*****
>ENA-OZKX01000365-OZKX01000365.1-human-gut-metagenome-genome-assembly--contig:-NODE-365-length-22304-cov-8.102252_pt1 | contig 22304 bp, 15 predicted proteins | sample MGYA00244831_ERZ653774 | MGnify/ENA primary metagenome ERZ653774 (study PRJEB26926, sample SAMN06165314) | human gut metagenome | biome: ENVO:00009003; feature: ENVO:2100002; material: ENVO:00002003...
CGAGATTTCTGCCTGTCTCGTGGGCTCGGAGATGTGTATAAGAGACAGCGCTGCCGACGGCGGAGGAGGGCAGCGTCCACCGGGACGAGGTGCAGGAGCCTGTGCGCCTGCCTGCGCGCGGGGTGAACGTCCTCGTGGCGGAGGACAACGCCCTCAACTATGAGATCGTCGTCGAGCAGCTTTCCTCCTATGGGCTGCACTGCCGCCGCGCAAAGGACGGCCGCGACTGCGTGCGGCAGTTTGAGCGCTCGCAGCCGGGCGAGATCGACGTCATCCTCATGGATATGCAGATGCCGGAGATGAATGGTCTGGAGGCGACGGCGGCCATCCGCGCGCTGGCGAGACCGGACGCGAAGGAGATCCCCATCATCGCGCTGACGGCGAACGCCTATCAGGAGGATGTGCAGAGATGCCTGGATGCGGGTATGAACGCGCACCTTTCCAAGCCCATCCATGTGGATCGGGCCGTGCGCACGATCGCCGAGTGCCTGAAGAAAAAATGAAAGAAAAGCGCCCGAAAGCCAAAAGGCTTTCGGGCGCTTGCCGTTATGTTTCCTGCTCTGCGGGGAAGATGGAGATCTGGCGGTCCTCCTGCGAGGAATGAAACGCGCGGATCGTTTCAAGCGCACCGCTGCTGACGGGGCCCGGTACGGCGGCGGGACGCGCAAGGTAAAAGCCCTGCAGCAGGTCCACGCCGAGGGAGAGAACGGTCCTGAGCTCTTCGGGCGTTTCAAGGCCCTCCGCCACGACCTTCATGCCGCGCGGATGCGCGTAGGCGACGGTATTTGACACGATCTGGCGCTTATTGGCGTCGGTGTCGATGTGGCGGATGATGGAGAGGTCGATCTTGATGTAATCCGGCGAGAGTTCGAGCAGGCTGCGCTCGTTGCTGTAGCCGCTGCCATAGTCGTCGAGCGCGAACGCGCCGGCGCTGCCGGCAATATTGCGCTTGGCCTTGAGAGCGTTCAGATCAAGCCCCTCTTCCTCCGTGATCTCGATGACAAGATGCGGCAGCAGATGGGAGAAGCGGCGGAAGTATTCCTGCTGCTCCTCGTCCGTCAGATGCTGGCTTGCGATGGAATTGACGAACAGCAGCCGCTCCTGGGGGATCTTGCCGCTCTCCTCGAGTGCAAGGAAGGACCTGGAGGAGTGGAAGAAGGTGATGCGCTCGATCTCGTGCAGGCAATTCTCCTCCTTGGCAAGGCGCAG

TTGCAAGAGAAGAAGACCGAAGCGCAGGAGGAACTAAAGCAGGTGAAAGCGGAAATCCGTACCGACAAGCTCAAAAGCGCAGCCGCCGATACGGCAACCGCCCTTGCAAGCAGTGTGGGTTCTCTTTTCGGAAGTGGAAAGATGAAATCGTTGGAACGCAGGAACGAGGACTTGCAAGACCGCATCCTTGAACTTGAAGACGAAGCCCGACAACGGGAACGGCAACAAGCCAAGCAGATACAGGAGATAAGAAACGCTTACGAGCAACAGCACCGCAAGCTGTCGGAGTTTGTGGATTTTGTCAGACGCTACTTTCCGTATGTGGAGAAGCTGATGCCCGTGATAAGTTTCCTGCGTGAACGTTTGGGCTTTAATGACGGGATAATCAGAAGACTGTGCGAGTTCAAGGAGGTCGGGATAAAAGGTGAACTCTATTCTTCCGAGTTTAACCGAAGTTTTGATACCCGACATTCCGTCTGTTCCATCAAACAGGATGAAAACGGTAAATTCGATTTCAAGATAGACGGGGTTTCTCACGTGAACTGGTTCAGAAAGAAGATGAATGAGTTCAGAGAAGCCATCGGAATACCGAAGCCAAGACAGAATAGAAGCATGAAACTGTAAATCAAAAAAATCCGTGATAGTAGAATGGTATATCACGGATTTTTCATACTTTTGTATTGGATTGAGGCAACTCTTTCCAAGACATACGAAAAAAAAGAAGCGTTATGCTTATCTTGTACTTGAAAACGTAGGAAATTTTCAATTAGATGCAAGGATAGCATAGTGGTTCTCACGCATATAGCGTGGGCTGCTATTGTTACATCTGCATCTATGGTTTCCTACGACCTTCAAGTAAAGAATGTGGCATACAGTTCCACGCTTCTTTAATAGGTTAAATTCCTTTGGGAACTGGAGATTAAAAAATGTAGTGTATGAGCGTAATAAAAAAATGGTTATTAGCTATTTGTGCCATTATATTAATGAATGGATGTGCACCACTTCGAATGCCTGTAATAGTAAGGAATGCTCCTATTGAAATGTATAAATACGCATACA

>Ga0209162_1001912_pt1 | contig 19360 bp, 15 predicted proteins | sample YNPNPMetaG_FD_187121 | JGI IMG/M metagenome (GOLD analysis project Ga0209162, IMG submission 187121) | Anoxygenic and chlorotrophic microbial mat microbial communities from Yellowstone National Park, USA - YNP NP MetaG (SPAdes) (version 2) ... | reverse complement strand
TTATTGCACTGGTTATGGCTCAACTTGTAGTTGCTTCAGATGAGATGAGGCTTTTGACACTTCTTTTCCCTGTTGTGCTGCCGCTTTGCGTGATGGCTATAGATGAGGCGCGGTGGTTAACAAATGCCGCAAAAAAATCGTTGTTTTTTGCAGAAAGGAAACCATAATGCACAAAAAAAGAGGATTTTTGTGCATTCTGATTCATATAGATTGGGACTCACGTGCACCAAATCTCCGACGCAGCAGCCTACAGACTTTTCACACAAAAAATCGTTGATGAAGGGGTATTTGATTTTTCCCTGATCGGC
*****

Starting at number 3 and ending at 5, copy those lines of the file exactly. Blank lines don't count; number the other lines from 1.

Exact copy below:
TTGCAAGAGAAGAAGACCGAAGCGCAGGAGGAACTAAAGCAGGTGAAAGCGGAAATCCGTACCGACAAGCTCAAAAGCGCAGCCGCCGATACGGCAACCGCCCTTGCAAGCAGTGTGGGTTCTCTTTTCGGAAGTGGAAAGATGAAATCGTTGGAACGCAGGAACGAGGACTTGCAAGACCGCATCCTTGAACTTGAAGACGAAGCCCGACAACGGGAACGGCAACAAGCCAAGCAGATACAGGAGATAAGAAACGCTTACGAGCAACAGCACCGCAAGCTGTCGGAGTTTGTGGATTTTGTCAGACGCTACTTTCCGTATGTGGAGAAGCTGATGCCCGTGATAAGTTTCCTGCGTGAACGTTTGGGCTTTAATGACGGGATAATCAGAAGACTGTGCGAGTTCAAGGAGGTCGGGATAAAAGGTGAACTCTATTCTTCCGAGTTTAACCGAAGTTTTGATACCCGACATTCCGTCTGTTCCATCAAACAGGATGAAAACGGTAAATTCGATTTCAAGATAGACGGGGTTTCTCACGTGAACTGGTTCAGAAAGAAGATGAATGAGTTCAGAGAAGCCATCGGAATACCGAAGCCAAGACAGAATAGAAGCATGAAACTGTAAATCAAAAAAATCCGTGATAGTAGAATGGTATATCACGGATTTTTCATACTTTTGTATTGGATTGAGGCAACTCTTTCCAAGACATACGAAAAAAAAGAAGCGTTATGCTTATCTTGTACTTGAAAACGTAGGAAATTTTCAATTAGATGCAAGGATAGCATAGTGGTTCTCACGCATATAGCGTGGGCTGCTATTGTTACATCTGCATCTATGGTTTCCTACGACCTTCAAGTAAAGAATGTGGCATACAGTTCCACGCTTCTTTAATAGGTTAAATTCCTTTGGGAACTGGAGATTAAAAAATGTAGTGTATGAGCGTAATAAAAAAATGGTTATTAGCTATTTGTGCCATTATATTAATGAATGGATGTGCACCACTTCGAATGCCTGTAATAGTAAGGAATGCTCCTATTGAAATGTATAAATACGCATACA

>Ga0209162_1001912_pt1 | contig 19360 bp, 15 predicted proteins | sample YNPNPMetaG_FD_187121 | JGI IMG/M metagenome (GOLD analysis project Ga0209162, IMG submission 187121) | Anoxygenic and chlorotrophic microbial mat microbial communities from Yellowstone National Park, USA - YNP NP MetaG (SPAdes) (version 2) ... | reverse complement strand
TTATTGCACTGGTTATGGCTCAACTTGTAGTTGCTTCAGATGAGATGAGGCTTTTGACACTTCTTTTCCCTGTTGTGCTGCCGCTTTGCGTGATGGCTATAGATGAGGCGCGGTGGTTAACAAATGCCGCAAAAAAATCGTTGTTTTTTGCAGAAAGGAAACCATAATGCACAAAAAAAGAGGATTTTTGTGCATTCTGATTCATATAGATTGGGACTCACGTGCACCAAATCTCCGACGCAGCAGCCTACAGACTTTTCACACAAAAAATCGTTGATGAAGGGGTATTTGATTTTTCCCTGATCGGC